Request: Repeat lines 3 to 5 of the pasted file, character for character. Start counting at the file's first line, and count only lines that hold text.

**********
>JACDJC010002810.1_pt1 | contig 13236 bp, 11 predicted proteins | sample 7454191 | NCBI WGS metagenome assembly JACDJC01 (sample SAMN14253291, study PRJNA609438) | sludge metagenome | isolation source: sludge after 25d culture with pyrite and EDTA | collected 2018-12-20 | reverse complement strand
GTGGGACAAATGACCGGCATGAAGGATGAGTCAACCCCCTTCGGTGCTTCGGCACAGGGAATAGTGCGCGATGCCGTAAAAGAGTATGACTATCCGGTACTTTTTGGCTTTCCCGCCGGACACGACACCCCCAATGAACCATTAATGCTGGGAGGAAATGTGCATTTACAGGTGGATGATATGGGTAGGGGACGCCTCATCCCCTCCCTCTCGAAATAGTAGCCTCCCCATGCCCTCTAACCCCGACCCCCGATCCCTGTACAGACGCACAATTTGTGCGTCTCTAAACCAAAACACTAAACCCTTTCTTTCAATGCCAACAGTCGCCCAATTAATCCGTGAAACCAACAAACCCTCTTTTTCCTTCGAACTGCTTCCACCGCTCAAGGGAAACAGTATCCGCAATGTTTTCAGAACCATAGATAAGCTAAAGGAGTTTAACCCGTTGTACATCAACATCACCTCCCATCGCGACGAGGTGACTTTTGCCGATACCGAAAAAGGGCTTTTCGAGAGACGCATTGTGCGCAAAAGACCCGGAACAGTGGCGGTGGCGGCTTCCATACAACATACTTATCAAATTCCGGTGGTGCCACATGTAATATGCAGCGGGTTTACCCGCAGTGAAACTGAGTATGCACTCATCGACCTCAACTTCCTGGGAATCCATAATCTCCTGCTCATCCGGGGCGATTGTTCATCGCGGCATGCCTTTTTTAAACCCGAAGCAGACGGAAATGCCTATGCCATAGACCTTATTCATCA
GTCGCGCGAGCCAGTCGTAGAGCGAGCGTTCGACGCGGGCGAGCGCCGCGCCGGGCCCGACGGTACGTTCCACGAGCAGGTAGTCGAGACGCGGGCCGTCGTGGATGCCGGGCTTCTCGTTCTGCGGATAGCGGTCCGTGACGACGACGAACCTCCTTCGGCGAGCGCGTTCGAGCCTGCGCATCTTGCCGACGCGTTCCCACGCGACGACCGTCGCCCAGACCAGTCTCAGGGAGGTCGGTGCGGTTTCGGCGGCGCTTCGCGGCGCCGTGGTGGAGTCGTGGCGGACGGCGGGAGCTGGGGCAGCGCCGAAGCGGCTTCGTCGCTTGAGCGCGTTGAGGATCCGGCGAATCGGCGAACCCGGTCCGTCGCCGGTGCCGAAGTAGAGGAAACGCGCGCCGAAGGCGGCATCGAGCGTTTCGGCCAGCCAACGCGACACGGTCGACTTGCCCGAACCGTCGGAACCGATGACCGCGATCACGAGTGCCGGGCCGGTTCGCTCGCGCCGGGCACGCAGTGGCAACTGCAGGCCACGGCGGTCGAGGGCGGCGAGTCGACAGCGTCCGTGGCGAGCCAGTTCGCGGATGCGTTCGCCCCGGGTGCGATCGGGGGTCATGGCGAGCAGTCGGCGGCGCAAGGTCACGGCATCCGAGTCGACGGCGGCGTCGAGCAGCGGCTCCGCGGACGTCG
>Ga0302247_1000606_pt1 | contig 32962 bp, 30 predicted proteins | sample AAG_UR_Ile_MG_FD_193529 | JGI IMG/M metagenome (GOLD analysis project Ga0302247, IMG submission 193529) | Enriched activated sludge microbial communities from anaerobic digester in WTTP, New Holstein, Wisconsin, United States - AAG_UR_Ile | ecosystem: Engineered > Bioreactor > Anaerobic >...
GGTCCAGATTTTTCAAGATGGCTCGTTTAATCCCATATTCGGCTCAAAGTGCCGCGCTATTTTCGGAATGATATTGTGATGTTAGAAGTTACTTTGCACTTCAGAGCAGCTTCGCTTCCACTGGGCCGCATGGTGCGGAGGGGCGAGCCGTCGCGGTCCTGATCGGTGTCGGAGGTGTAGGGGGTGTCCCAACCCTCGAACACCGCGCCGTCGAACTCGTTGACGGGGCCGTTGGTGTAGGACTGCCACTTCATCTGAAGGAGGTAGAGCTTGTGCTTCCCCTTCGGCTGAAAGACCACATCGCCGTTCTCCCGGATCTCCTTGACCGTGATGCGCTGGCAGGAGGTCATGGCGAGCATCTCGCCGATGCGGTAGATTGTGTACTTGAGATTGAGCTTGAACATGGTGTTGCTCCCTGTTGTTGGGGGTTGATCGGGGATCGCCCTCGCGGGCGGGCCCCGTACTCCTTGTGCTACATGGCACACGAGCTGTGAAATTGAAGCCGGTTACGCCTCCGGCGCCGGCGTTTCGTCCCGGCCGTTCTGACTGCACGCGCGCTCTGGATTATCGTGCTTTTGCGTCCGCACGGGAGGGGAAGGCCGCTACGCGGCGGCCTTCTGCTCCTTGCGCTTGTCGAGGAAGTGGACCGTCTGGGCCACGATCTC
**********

GTCGCGCGAGCCAGTCGTAGAGCGAGCGTTCGACGCGGGCGAGCGCCGCGCCGGGCCCGACGGTACGTTCCACGAGCAGGTAGTCGAGACGCGGGCCGTCGTGGATGCCGGGCTTCTCGTTCTGCGGATAGCGGTCCGTGACGACGACGAACCTCCTTCGGCGAGCGCGTTCGAGCCTGCGCATCTTGCCGACGCGTTCCCACGCGACGACCGTCGCCCAGACCAGTCTCAGGGAGGTCGGTGCGGTTTCGGCGGCGCTTCGCGGCGCCGTGGTGGAGTCGTGGCGGACGGCGGGAGCTGGGGCAGCGCCGAAGCGGCTTCGTCGCTTGAGCGCGTTGAGGATCCGGCGAATCGGCGAACCCGGTCCGTCGCCGGTGCCGAAGTAGAGGAAACGCGCGCCGAAGGCGGCATCGAGCGTTTCGGCCAGCCAACGCGACACGGTCGACTTGCCCGAACCGTCGGAACCGATGACCGCGATCACGAGTGCCGGGCCGGTTCGCTCGCGCCGGGCACGCAGTGGCAACTGCAGGCCACGGCGGTCGAGGGCGGCGAGTCGACAGCGTCCGTGGCGAGCCAGTTCGCGGATGCGTTCGCCCCGGGTGCGATCGGGGGTCATGGCGAGCAGTCGGCGGCGCAAGGTCACGGCATCCGAGTCGACGGCGGCGTCGAGCAGCGGCTCCGCGGACGTCG
>Ga0302247_1000606_pt1 | contig 32962 bp, 30 predicted proteins | sample AAG_UR_Ile_MG_FD_193529 | JGI IMG/M metagenome (GOLD analysis project Ga0302247, IMG submission 193529) | Enriched activated sludge microbial communities from anaerobic digester in WTTP, New Holstein, Wisconsin, United States - AAG_UR_Ile | ecosystem: Engineered > Bioreactor > Anaerobic >...
GGTCCAGATTTTTCAAGATGGCTCGTTTAATCCCATATTCGGCTCAAAGTGCCGCGCTATTTTCGGAATGATATTGTGATGTTAGAAGTTACTTTGCACTTCAGAGCAGCTTCGCTTCCACTGGGCCGCATGGTGCGGAGGGGCGAGCCGTCGCGGTCCTGATCGGTGTCGGAGGTGTAGGGGGTGTCCCAACCCTCGAACACCGCGCCGTCGAACTCGTTGACGGGGCCGTTGGTGTAGGACTGCCACTTCATCTGAAGGAGGTAGAGCTTGTGCTTCCCCTTCGGCTGAAAGACCACATCGCCGTTCTCCCGGATCTCCTTGACCGTGATGCGCTGGCAGGAGGTCATGGCGAGCATCTCGCCGATGCGGTAGATTGTGTACTTGAGATTGAGCTTGAACATGGTGTTGCTCCCTGTTGTTGGGGGTTGATCGGGGATCGCCCTCGCGGGCGGGCCCCGTACTCCTTGTGCTACATGGCACACGAGCTGTGAAATTGAAGCCGGTTACGCCTCCGGCGCCGGCGTTTCGTCCCGGCCGTTCTGACTGCACGCGCGCTCTGGATTATCGTGCTTTTGCGTCCGCACGGGAGGGGAAGGCCGCTACGCGGCGGCCTTCTGCTCCTTGCGCTTGTCGAGGAAGTGGACCGTCTGGGCCACGATCTC